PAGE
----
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1answer
138 views

Is there an 'opposite' neurotransmitter to dopamine?

Dopamine is a neurotransmitter (i.e. chemical) in the brain that gives us great feeling. From here: Dopamine plays a role in how we feel pleasure. It's a big part of our unique human ability to ...
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Does estrogen have a more potent neural pruning effect in adolescence than testosterone?

I have read a study here which finds that female rats with their oestrogen inhibited had more neurones in a region of the visual cortex than intact female rats. To me, this suggests that estrogen may ...
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How does expansion of the skin via mitosis influence the density of its specialised nerve endings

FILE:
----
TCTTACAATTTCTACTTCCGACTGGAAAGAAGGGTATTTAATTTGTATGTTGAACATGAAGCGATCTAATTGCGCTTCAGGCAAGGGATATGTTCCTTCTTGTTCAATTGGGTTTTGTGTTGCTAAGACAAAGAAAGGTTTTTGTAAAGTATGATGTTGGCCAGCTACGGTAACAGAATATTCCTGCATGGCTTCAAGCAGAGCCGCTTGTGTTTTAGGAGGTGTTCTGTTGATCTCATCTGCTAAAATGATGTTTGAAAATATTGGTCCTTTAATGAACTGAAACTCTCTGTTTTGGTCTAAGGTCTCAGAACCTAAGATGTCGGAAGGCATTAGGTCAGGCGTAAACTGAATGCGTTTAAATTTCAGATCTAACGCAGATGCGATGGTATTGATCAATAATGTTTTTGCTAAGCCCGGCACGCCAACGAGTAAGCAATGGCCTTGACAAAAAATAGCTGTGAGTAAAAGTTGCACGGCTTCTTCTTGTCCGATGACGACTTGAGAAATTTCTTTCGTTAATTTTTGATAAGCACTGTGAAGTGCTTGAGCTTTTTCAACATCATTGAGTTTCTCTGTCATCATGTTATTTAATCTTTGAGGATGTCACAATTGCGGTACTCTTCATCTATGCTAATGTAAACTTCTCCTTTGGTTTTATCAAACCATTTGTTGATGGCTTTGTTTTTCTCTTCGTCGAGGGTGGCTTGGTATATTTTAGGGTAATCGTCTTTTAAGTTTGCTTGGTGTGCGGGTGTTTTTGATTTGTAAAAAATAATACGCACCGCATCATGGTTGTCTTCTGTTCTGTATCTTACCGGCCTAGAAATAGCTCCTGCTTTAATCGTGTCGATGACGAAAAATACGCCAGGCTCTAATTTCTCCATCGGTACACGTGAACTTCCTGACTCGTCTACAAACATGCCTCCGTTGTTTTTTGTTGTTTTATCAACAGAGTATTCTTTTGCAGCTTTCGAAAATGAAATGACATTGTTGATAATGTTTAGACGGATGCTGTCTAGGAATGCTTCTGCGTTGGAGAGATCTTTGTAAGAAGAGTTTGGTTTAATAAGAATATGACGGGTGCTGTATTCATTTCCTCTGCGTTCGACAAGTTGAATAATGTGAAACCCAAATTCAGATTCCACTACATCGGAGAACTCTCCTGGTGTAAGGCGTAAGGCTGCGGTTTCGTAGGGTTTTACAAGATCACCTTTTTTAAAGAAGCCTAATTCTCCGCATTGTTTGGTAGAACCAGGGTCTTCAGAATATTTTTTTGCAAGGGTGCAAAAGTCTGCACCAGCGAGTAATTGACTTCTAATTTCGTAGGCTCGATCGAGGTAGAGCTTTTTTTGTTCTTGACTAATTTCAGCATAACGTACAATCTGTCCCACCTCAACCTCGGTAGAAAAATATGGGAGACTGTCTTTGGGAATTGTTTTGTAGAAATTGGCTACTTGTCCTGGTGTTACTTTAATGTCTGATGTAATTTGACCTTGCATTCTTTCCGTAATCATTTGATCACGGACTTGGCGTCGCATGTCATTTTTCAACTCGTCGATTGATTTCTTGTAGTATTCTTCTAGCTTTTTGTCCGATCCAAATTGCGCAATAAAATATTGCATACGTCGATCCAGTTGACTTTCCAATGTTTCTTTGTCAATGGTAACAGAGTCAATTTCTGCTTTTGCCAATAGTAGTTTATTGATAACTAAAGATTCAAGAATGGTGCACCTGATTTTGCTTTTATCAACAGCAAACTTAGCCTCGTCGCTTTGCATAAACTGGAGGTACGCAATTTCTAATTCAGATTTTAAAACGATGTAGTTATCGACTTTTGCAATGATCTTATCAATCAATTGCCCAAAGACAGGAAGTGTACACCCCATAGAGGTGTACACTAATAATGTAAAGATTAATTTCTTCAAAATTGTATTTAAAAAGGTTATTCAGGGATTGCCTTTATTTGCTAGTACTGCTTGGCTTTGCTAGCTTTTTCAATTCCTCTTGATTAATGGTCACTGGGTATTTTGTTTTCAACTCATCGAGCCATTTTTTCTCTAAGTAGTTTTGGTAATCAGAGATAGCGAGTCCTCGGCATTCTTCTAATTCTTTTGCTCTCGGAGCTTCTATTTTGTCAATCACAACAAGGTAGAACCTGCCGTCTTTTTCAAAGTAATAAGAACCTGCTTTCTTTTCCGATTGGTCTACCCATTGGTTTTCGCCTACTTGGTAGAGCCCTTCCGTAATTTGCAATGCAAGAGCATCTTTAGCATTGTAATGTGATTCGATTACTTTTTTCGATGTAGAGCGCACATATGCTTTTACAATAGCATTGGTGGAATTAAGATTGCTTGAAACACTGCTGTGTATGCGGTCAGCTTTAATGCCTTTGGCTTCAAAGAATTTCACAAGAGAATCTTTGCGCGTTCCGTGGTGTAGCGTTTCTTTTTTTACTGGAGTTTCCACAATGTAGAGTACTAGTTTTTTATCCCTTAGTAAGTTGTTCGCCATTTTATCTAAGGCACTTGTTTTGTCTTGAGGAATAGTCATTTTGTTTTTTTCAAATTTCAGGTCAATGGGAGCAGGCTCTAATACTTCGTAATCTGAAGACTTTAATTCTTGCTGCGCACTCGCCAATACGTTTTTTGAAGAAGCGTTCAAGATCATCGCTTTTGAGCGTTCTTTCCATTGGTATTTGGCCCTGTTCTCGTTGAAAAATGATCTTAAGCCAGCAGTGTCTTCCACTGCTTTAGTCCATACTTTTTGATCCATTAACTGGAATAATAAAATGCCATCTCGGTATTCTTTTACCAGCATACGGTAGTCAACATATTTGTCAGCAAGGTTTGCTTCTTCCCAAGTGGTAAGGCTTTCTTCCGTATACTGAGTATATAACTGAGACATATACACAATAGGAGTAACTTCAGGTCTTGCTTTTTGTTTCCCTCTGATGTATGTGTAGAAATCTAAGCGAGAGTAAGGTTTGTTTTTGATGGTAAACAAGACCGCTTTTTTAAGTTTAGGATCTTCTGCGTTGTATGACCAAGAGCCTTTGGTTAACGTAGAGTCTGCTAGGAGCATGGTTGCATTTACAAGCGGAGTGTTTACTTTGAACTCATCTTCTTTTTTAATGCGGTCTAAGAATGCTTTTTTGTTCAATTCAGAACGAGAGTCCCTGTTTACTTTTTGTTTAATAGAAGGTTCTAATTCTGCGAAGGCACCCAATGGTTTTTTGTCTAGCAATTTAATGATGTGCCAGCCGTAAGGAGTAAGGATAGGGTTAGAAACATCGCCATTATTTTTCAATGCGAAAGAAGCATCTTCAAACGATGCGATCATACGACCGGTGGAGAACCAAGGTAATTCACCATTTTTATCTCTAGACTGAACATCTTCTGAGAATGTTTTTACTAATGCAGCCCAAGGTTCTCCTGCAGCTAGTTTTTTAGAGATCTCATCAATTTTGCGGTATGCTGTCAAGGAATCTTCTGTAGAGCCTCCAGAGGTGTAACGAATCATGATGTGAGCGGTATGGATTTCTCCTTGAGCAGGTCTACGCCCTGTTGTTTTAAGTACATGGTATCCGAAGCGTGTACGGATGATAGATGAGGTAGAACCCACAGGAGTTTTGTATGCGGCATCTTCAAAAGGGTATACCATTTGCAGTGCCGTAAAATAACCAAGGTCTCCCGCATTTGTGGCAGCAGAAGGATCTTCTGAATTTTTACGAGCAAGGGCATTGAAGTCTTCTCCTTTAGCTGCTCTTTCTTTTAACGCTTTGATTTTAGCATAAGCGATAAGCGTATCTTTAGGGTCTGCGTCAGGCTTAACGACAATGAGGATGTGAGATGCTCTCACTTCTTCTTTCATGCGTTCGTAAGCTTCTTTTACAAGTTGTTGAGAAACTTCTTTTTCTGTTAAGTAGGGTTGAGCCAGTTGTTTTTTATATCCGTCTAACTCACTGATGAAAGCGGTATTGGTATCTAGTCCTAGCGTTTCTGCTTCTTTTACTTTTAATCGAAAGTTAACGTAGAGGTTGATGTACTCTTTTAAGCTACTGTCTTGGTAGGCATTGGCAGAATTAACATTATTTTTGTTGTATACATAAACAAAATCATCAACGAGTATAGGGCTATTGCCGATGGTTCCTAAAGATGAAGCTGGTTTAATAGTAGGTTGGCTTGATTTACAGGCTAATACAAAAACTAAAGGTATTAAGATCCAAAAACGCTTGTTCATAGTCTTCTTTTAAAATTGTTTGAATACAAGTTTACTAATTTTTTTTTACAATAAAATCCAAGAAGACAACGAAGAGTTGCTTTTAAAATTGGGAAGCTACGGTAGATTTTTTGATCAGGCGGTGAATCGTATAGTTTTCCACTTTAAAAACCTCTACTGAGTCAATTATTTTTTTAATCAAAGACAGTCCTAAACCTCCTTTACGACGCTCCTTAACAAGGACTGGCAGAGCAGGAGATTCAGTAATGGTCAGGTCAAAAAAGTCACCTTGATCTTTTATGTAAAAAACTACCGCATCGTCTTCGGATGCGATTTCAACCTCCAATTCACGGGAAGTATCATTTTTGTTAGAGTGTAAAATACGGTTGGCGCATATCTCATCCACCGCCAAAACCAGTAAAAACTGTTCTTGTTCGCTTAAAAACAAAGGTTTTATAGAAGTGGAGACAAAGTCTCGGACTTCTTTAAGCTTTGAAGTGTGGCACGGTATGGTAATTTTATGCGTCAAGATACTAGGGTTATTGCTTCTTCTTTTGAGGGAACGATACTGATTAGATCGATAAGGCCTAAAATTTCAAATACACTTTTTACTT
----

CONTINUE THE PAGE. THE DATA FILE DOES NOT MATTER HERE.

I found a reddit question Do nerves & nerve endings expand with skin or does skin expansion causes loss of nerve density where a user references the study Assessment of Epidermal Nerve Fibers: A ...
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What is the number of synaptic vesicles in an axon terminal?

Is there any research as to the average number of synaptic vesicles per axon terminal in a human neuron's axon? On top of that, what percentage of those vesicles are used in a single action potential ...
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Is B27 necessary to culture neural stem cells?

I've seen many papers using B27 (e.g. https://pubmed.ncbi.nlm.nih.gov/24694094/ & https://www.sciencedirect.com/science/article/pii/S0167488919300242) but it is really expensive and I was ...
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Why do women have less synapses / neurons / brain mass than men despite having the same average IQ?